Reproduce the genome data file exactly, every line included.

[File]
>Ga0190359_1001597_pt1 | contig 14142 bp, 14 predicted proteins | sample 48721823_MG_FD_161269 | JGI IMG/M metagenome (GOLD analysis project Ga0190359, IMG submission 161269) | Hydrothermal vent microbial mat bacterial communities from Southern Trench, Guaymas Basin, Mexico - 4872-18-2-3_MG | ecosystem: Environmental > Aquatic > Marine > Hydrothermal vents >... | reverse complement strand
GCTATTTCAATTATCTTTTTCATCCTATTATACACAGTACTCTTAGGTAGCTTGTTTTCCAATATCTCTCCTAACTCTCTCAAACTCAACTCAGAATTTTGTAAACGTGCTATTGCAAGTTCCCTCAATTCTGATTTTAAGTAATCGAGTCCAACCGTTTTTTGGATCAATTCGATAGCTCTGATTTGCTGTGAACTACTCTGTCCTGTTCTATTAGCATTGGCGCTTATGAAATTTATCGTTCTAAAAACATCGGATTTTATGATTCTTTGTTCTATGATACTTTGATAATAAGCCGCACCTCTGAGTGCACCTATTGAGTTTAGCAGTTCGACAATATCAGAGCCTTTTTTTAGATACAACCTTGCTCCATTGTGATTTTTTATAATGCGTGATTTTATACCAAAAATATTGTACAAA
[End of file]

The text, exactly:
>Ga0190359_1001597_pt1 | contig 14142 bp, 14 predicted proteins | sample 48721823_MG_FD_161269 | JGI IMG/M metagenome (GOLD analysis project Ga0190359, IMG submission 161269) | Hydrothermal vent microbial mat bacterial communities from Southern Trench, Guaymas Basin, Mexico - 4872-18-2-3_MG | ecosystem: Environmental > Aquatic > Marine > Hydrothermal vents >... | reverse complement strand
GCTATTTCAATTATCTTTTTCATCCTATTATACACAGTACTCTTAGGTAGCTTGTTTTCCAATATCTCTCCTAACTCTCTCAAACTCAACTCAGAATTTTGTAAACGTGCTATTGCAAGTTCCCTCAATTCTGATTTTAAGTAATCGAGTCCAACCGTTTTTTGGATCAATTCGATAGCTCTGATTTGCTGTGAACTACTCTGTCCTGTTCTATTAGCATTGGCGCTTATGAAATTTATCGTTCTAAAAACATCGGATTTTATGATTCTTTGTTCTATGATACTTTGATAATAAGCCGCACCTCTGAGTGCACCTATTGAGTTTAGCAGTTCGACAATATCAGAGCCTTTTTTTAGATACAACCTTGCTCCATTGTGATTTTTTATAATGCGTGATTTTATACCAAAAATATTGTACAAA